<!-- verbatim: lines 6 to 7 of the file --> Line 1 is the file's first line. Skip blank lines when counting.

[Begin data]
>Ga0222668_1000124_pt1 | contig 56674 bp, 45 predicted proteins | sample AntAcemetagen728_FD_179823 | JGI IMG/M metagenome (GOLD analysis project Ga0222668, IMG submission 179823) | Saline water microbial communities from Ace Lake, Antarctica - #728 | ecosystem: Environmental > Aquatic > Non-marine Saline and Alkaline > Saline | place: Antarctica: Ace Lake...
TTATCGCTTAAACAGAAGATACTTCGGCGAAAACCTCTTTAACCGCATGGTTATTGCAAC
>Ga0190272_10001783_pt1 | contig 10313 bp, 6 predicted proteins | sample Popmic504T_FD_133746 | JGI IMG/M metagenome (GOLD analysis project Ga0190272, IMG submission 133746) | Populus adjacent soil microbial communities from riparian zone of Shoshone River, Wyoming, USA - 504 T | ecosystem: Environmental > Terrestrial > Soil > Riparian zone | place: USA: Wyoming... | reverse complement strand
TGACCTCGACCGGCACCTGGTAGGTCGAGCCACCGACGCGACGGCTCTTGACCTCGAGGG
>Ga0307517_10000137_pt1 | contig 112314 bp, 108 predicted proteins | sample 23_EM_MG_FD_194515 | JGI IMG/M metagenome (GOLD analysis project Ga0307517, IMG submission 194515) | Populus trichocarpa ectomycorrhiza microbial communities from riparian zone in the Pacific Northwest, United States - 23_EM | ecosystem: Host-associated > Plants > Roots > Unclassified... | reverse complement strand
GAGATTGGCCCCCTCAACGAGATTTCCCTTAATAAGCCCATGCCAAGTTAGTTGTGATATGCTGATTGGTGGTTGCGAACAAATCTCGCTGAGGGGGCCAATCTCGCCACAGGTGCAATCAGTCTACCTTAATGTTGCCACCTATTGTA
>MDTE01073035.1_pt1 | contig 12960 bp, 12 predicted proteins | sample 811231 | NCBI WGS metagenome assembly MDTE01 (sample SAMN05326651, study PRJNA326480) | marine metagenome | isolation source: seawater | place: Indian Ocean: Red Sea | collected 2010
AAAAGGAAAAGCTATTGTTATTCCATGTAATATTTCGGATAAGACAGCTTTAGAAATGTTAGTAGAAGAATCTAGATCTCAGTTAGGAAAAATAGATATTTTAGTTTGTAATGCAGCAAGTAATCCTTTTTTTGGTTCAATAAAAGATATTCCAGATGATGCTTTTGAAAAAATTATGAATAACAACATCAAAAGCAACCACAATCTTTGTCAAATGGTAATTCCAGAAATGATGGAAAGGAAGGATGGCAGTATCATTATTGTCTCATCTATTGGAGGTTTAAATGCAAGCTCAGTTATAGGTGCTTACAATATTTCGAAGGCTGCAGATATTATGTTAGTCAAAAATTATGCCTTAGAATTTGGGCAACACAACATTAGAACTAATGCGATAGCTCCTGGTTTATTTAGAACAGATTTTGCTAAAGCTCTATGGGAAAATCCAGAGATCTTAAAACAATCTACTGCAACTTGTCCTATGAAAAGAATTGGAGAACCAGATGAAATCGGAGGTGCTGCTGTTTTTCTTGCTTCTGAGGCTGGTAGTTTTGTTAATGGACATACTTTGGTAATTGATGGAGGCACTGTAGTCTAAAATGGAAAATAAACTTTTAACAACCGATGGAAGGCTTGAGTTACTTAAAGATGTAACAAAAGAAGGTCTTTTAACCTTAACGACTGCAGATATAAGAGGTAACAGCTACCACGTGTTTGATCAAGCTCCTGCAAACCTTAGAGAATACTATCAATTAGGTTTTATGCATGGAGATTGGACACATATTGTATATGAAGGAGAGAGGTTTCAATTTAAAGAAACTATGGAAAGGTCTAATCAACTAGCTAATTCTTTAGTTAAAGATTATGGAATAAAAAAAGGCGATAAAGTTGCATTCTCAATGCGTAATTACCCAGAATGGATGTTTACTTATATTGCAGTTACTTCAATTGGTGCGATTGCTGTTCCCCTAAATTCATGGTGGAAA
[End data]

GAGATTGGCCCCCTCAACGAGATTTCCCTTAATAAGCCCATGCCAAGTTAGTTGTGATATGCTGATTGGTGGTTGCGAACAAATCTCGCTGAGGGGGCCAATCTCGCCACAGGTGCAATCAGTCTACCTTAATGTTGCCACCTATTGTA
>MDTE01073035.1_pt1 | contig 12960 bp, 12 predicted proteins | sample 811231 | NCBI WGS metagenome assembly MDTE01 (sample SAMN05326651, study PRJNA326480) | marine metagenome | isolation source: seawater | place: Indian Ocean: Red Sea | collected 2010